A big difference, but it’s still baby steps. As well as finding solace in his everyday life, Drennan has returned to local football with Evergreen FC, the club where it all started, and playing with familiar faces has helped him to rediscover a love for the game.

Football was never the problem, but the lifestyle was.

As recently as two weeks ago, Drennan was prepared to jump back into it after several League of Ireland clubs had enquired about his availability for the 2017 season.

Negotiations had taken place and were at an advanced stage before he had second thoughts on advice from his parents. Deep down, he realised it’s still too soon and he’s still not quite ready.

Soccer - NextGen Series - Group 4 - Aston Villa v Celtic - Villa Park PA Archive / PA Images In action for Aston Villa against Celtic in the NextGen series back in 2012. PA Archive / PA Images / PA Images

“I was going to sign but I just don’t think I’m 100% yet,” he explains. ”There’s no point in me going into a team where I don’t think, like I thought I was ready, I thought I was 100% but I’m not 100%. I don’t want to go into a club that are going to put their faith in me and paying me and then I’m not going to produce and my head isn’t going to be right.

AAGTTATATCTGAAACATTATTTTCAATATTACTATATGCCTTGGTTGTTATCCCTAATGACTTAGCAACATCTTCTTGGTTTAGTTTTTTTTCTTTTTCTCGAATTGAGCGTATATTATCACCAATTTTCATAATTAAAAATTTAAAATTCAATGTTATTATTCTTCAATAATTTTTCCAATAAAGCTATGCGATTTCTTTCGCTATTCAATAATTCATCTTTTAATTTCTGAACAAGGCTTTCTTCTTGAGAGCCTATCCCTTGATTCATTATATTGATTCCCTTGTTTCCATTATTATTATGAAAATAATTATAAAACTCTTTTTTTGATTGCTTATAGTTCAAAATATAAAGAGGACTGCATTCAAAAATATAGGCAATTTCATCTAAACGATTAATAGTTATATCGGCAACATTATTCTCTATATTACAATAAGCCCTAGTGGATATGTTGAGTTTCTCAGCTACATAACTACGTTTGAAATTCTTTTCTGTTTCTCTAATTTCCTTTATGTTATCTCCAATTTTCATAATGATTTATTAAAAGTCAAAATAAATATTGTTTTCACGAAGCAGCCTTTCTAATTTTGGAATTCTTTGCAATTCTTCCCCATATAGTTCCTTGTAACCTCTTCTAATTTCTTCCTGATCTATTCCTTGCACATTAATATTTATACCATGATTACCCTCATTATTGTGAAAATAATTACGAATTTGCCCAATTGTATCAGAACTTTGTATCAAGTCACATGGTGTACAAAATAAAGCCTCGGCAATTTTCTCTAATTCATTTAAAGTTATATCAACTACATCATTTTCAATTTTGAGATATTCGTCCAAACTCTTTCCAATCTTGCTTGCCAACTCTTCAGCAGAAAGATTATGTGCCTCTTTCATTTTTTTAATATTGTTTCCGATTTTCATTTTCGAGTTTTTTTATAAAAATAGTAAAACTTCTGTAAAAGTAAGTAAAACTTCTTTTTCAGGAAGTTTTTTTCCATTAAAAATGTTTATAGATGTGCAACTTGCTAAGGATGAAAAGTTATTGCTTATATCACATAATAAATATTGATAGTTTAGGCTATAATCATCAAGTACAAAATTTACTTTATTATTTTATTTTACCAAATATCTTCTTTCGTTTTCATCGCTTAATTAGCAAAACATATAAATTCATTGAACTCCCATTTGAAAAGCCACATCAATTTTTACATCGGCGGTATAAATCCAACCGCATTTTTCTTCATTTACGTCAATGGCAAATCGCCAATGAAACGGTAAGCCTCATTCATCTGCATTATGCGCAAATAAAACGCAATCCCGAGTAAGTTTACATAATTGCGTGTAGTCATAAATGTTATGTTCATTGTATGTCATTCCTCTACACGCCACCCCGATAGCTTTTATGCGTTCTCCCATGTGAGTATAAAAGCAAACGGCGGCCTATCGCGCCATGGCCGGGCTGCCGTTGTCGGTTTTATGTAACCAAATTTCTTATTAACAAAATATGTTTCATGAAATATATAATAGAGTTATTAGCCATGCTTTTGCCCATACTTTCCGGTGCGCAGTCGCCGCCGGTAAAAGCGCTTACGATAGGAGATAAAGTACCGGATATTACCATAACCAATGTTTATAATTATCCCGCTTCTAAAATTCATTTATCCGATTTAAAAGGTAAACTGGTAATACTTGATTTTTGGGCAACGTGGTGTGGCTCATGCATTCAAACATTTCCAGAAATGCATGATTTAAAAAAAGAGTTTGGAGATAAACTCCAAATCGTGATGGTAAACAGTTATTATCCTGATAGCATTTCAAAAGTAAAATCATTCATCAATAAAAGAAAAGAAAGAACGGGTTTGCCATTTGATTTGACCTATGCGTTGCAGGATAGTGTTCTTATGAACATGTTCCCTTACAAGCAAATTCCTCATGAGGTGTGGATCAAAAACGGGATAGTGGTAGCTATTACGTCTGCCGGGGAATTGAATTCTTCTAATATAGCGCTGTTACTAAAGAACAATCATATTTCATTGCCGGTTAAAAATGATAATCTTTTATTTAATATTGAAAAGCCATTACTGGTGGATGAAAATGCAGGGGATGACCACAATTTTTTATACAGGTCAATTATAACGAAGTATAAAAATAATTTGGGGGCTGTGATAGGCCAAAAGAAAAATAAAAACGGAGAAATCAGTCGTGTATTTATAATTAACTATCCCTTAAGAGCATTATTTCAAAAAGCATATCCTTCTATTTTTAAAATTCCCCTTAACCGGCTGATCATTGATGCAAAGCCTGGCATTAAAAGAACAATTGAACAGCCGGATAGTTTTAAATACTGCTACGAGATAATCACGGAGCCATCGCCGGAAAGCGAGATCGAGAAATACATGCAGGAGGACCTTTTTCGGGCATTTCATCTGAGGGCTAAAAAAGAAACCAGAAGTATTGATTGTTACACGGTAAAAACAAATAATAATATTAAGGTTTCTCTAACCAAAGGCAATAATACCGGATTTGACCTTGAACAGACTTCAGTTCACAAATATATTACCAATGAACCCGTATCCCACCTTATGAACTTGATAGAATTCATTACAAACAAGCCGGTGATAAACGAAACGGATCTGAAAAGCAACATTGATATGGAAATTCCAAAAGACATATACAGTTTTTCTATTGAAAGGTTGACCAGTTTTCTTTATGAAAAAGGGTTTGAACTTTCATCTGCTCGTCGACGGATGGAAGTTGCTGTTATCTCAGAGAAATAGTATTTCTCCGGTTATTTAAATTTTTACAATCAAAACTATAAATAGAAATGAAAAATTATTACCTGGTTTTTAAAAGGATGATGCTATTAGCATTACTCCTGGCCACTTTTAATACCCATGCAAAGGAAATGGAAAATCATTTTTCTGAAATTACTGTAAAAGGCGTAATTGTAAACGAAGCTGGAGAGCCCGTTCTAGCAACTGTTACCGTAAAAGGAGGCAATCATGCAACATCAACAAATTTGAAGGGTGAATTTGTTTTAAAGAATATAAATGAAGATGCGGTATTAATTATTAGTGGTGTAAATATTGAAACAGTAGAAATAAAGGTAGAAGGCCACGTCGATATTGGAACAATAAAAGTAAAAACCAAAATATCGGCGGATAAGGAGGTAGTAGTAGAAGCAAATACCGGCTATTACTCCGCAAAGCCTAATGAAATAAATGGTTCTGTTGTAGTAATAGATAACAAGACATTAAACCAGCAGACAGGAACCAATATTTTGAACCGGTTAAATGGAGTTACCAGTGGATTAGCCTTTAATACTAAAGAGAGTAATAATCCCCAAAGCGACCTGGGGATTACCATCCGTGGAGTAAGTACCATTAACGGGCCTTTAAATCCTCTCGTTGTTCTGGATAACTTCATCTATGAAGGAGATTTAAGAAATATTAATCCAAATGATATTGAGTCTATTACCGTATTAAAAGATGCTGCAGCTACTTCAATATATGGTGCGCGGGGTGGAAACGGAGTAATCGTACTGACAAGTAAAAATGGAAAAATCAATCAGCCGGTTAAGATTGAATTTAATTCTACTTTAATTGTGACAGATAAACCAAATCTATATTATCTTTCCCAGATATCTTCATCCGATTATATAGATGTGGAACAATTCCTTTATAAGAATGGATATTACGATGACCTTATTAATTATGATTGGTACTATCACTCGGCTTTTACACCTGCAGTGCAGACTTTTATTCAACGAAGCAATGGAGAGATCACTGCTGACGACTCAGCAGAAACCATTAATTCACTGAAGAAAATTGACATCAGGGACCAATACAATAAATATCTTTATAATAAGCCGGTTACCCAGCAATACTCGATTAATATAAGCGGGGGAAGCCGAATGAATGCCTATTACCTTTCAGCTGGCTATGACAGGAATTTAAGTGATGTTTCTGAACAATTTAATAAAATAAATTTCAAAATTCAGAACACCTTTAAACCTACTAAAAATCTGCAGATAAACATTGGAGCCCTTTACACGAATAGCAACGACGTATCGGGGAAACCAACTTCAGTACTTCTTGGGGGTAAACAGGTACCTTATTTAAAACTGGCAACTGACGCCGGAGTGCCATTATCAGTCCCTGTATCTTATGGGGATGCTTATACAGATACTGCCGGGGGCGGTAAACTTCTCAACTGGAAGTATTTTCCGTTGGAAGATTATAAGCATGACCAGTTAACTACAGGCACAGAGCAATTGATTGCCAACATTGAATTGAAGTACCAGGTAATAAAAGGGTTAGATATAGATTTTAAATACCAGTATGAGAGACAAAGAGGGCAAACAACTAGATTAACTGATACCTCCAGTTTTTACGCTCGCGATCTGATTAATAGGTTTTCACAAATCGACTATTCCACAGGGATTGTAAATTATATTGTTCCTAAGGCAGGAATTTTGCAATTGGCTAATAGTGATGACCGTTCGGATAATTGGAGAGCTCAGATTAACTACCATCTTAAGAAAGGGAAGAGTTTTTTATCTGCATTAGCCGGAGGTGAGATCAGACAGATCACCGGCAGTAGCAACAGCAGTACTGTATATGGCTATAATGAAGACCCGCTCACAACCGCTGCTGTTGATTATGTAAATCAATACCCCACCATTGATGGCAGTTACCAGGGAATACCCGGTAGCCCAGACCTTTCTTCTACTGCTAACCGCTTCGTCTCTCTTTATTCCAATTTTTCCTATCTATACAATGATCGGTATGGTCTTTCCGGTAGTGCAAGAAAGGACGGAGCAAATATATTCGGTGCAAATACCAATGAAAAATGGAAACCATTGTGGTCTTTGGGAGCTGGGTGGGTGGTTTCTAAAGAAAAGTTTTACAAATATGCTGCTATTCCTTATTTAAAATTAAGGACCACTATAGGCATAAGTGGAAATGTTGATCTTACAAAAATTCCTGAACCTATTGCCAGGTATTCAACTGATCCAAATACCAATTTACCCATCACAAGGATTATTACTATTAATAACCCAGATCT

“I don’t want to do that, it wouldn’t be fair on myself or the club or even the players and manager. They all approached me and asked me would I be interested and all that. It was something I was willing to talk about and then I spoke with my parents.

“I thought I was right but they said there’s no point in rushing into it, try and have a few months more off and maybe during the summer when the window’s open again, I might feel better. I had to say no. I didn’t want to say no but I knew it was the right decision.”

While Drennan’s initial eagerness to make a comeback was understandable, he quickly realised that there was much more to it than scoring goals again. Where would he live? Would he be away from family and friends? Would the same pitfalls be there waiting for him? The questions reverberated.

“If I want to go back, I don’t even want to be 90%. I want to be 100% and I’m going to give it everything,” he continues. “If I’m good enough, if that’s the word, I want to be good enough to then be able to go back across the water.